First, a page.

What to Expect when Probating a Will

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What to Expect when Probating a Will

What to Expect when Probating a Will

Dealing with the loss of a loved one is difficult enough without having to deal with a lengthy and often confusing court proceeding. Many people that are tasked with serving as a personal representative of an estate have never done so before and have trouble determining what exactly they must do. Hiring an attorney can help alleviate this stress and simplify the process. The following are answers to some commonly asked questions.

Do I need to do anything right away?

No. You do not need to do anything immediately after your love one has passed and you learn you have been appointed personal representative. I tell clients to take care of any services and family issues first. In fact, I encourage them to take the time they need before proceeding on with the legalities. In fact, if you are filing a small probate affidavit (more on that in a minute) you have to wait forty days before doing so. RCW 11.62.010.

What is my first step?

I would first determine if there is a will. If so, double check that you have been appointed personal representative. If there is no will, you may still be able to be appointed personal representative. Typically, a spouse or offspring will assume this role. You may charge the estate a reasonable fee for doing so but the role can be a lot of work and responsibility so I would not take the appointment lightly.

I would next determine the assets of the estate. What bank accounts are there? Is there any real estate? Vehicles? Personal belongings? I would start to assemble an asset list as well as bank statements and deeds/title to property. I would also compile a list of creditors and any other known liabilities.

Can I do a small estate affidavit?

If the estate does not include real estate and is valued at under $100,000.00 dollars, you may do a small estate affidavit. RCW 11.62.010. This is a much simpler and faster process than the traditional probate. The personal representative must send notice to any known heirs, wait forty days after the decedent has deceased, and then complete an affidavit. The personal representative may then disburse the estate pursuant to the will or the testate laws if there is no will.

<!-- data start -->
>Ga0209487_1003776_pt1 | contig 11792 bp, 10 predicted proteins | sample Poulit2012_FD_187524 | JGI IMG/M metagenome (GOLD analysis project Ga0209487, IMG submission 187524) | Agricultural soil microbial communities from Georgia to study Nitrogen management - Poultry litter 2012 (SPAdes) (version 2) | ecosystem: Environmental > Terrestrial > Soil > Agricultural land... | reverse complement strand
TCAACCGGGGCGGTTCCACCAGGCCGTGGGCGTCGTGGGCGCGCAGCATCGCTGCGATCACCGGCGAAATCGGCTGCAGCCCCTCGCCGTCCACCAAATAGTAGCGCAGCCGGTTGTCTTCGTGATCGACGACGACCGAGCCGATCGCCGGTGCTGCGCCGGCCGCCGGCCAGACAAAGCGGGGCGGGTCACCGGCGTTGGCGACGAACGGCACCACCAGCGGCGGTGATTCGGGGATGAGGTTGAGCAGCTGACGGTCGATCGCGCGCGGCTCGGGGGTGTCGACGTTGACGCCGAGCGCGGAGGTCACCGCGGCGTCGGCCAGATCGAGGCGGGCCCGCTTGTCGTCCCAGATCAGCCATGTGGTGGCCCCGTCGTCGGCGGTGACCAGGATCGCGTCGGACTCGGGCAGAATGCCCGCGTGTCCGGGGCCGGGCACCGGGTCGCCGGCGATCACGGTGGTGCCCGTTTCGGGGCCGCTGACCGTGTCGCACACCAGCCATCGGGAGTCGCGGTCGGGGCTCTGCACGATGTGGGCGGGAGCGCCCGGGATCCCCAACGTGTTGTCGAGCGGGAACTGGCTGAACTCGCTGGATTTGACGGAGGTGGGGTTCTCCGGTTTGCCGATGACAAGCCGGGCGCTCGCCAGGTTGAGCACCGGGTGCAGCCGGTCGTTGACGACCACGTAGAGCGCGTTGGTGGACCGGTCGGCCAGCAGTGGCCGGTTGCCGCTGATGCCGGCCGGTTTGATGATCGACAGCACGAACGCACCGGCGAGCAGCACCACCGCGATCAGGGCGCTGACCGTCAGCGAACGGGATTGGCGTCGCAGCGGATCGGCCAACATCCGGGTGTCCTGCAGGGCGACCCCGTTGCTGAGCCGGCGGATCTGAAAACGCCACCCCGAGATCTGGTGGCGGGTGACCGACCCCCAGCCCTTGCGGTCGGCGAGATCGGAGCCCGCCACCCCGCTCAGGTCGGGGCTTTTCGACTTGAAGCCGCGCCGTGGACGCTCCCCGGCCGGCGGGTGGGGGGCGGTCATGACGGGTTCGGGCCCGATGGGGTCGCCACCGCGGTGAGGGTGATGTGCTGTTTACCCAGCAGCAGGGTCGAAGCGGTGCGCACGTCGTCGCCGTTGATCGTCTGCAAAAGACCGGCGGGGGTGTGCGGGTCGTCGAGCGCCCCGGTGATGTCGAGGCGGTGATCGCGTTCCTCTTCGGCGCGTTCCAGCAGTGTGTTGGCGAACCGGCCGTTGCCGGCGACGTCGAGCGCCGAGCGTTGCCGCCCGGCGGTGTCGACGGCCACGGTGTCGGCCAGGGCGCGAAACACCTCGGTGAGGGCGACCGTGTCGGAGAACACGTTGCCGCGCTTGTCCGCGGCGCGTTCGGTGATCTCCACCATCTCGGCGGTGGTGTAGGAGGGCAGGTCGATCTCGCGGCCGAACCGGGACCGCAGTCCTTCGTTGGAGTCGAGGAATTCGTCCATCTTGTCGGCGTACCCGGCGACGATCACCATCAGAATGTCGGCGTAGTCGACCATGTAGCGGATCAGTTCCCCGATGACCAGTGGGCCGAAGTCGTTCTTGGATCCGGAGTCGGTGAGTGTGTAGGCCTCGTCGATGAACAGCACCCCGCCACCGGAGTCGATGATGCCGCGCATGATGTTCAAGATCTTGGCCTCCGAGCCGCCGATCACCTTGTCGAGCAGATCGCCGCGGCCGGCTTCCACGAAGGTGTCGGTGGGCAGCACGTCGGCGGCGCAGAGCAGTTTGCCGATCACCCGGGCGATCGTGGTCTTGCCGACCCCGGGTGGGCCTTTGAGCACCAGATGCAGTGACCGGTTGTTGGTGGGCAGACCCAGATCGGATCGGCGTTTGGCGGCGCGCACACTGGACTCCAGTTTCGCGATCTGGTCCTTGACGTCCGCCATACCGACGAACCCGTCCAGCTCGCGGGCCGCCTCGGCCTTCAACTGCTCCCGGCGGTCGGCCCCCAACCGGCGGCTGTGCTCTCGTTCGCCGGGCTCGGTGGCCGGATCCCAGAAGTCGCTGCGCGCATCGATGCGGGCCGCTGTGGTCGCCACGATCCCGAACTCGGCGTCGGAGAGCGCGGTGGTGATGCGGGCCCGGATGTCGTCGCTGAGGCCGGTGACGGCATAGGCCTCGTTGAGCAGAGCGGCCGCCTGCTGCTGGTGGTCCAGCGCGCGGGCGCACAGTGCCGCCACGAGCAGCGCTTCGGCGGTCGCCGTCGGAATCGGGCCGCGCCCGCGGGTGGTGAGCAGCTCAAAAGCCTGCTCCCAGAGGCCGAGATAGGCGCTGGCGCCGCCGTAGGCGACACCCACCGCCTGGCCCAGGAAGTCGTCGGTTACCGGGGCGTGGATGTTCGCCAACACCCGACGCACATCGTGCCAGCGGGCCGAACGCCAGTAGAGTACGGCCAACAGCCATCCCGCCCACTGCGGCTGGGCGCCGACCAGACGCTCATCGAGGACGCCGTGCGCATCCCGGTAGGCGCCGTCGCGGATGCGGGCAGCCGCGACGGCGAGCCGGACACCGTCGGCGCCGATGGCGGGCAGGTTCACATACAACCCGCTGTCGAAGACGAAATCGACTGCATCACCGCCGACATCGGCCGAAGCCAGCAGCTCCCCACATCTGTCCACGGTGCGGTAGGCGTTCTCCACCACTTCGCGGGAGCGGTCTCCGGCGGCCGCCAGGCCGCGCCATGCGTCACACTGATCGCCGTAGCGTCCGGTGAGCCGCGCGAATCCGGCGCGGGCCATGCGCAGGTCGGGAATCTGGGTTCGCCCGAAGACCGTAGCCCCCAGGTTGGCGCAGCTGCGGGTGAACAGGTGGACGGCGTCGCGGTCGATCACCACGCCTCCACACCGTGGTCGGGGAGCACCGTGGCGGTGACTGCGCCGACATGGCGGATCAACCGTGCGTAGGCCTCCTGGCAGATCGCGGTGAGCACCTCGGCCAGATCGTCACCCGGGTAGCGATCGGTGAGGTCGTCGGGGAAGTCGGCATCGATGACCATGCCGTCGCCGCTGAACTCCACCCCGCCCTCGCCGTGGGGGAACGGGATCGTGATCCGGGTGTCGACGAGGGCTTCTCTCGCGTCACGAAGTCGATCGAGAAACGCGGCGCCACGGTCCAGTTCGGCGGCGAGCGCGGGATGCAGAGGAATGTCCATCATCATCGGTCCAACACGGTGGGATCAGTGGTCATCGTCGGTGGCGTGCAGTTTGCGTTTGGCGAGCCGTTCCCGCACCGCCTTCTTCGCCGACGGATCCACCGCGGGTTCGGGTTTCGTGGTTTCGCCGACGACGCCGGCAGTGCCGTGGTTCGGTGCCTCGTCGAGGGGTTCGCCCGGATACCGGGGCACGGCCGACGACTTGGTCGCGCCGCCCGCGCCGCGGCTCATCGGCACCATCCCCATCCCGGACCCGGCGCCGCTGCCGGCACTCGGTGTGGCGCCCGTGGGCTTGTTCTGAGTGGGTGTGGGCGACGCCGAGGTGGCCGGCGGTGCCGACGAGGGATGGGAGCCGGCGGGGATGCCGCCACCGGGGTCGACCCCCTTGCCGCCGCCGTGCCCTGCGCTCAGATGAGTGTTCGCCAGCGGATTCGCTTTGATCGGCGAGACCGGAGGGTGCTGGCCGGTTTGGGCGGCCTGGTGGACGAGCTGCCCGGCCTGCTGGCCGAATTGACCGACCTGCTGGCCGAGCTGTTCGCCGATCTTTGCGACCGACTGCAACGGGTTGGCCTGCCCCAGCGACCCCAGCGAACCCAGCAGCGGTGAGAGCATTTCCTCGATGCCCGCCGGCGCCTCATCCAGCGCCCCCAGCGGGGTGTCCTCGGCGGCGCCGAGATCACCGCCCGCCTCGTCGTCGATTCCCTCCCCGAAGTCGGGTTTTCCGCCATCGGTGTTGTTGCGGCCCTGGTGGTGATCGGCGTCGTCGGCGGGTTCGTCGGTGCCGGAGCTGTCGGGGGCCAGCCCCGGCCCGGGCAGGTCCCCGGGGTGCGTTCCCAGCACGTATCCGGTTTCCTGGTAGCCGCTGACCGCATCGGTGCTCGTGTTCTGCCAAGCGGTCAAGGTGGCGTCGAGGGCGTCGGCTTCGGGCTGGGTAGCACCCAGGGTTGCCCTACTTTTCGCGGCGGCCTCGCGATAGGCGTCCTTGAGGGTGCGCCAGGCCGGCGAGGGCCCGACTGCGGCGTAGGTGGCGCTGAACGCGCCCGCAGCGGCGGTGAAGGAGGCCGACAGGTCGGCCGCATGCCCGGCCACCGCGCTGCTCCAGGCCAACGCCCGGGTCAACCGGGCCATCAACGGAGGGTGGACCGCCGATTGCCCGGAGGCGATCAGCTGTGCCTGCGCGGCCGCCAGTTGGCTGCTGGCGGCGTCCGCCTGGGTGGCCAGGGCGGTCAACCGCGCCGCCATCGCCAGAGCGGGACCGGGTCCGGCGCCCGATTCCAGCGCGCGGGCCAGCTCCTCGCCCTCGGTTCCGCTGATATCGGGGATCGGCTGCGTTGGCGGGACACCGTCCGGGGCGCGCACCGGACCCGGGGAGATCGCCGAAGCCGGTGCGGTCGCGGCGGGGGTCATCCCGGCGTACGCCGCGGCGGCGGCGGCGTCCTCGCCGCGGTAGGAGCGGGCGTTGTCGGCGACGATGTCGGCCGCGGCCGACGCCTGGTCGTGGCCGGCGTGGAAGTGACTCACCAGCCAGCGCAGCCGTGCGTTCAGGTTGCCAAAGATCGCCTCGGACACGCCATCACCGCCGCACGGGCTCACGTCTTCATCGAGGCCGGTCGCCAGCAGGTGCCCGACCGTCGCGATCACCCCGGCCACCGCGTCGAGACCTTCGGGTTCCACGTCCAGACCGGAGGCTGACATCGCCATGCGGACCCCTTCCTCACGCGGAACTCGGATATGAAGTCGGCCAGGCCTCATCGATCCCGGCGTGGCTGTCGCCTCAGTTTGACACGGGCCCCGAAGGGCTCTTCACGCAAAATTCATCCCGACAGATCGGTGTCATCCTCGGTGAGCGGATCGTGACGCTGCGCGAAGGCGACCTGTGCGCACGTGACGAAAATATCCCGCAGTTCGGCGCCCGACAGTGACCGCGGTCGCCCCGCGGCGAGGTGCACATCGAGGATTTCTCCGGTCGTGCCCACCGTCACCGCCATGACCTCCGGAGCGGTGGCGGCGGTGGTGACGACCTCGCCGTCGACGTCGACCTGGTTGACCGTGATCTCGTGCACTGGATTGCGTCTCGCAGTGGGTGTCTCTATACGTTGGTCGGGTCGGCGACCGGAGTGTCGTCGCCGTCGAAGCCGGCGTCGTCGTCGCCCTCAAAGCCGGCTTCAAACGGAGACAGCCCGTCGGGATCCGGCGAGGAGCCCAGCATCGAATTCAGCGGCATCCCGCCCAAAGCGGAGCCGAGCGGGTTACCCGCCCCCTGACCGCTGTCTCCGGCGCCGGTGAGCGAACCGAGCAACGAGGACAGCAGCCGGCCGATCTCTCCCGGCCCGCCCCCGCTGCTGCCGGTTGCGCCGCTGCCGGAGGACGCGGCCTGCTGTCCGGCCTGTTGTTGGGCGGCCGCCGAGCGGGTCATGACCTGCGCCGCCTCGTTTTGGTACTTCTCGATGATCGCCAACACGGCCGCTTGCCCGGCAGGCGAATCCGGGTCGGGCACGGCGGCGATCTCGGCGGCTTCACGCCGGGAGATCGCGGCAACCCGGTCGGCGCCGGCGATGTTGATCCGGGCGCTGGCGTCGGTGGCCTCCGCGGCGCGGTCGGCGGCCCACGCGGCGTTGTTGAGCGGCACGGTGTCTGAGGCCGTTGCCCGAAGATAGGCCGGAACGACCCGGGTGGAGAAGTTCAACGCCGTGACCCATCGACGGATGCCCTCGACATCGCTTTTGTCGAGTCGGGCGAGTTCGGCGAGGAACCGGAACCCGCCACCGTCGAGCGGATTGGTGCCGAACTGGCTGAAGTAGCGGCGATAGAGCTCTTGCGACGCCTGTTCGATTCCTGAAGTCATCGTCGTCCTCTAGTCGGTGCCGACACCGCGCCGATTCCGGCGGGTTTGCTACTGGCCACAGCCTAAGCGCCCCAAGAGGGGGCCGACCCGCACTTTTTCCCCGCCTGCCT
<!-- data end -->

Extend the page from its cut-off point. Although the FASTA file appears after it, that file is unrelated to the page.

What if the estate does not qualify for a small estate affidavit?

You then must file a petition for probate. If granted, the court will then appoint a personal representative of the estate. If there was a will, the personal representative will be granted what is called Letters Testamentary. If there was no will, then the court will grant Letters of Administration. Either way, these letters will give the personal representative the ability to carry out the business of the estate. This includes transferring funds, selling assets and distributing the proceeds of the estate.

After I am appointed personal representative what do I do?

At this point you will need to publish a notice to creditors. What this does is notify any potential creditors of the estate that the estate is set up. You must publish the notice in a local paper that will run the notice for ninety (90) days. I typically use the Reflector of the Columbian. The creditors must respond within this ninety (90) days if they wish to make a claim against the estate. If the creditors respond then you can analyze the claim and if legitimate pay it out of the proceeds of the estate. If the claim is not legitimate you can contest it as part of the probate proceeding. If no creditors respond than they waive their rights to make a claim against the estate.

Do I need to set up an estate account?

Typically yes. You can get an EIN for the estate and present the bank with the Letters Testamentary or Letters of Administration and set up an account for the estate. You can then transfer the funds to this account. You can also liquidate (sell) any real estate or other non-liquid assets.

What about life insurance?

Life insurance is not an asset that is subject to probate. Neither are retirement accounts that have a beneficiary. Generally, any type of account or policy that has a beneficiary will pass directly to the beneficiary without the need for probate.

When do I make distributions?

It is best to wait until the ninety (90) day notice to the creditors has run and all expenses of the estate have been paid to make distributions. Otherwise the personal representative could be held responsible for these liabilities. You can then distribute the proceeds of the estate as indicated in the will and, if no will, as indicated in the testate statutes. This process will vary widely depending upon the particulars of each estate and an attorney can help you determine the best course of action here.

What do I do after the distributions have been made?

At this point your work will most likely be done. You will file final closing papers with the court and the estate will be closed. If I can be of any assistance to you in answering questions regarding the probate procedure feel free to contact me.

Legal Disclaimer:

The information on this page does not constitute legal advice and should not be relied upon as each situation is fact specific and it is impossible to evaluate a legal problem without a comprehensive consultation and review of all the facts and documents at issue. The information on this page is solely for the purpose of legal education and is intended to only provide general information about the matters stated therein. The information on this page should not be used as a substitute for competent legal advice from a licensed attorney that practices in the subject area of the matters stated therein. No attorney-client relationship is formed without an actual agreement confirmed in writing. I am licensed only in Washington, Oregon and Arizona.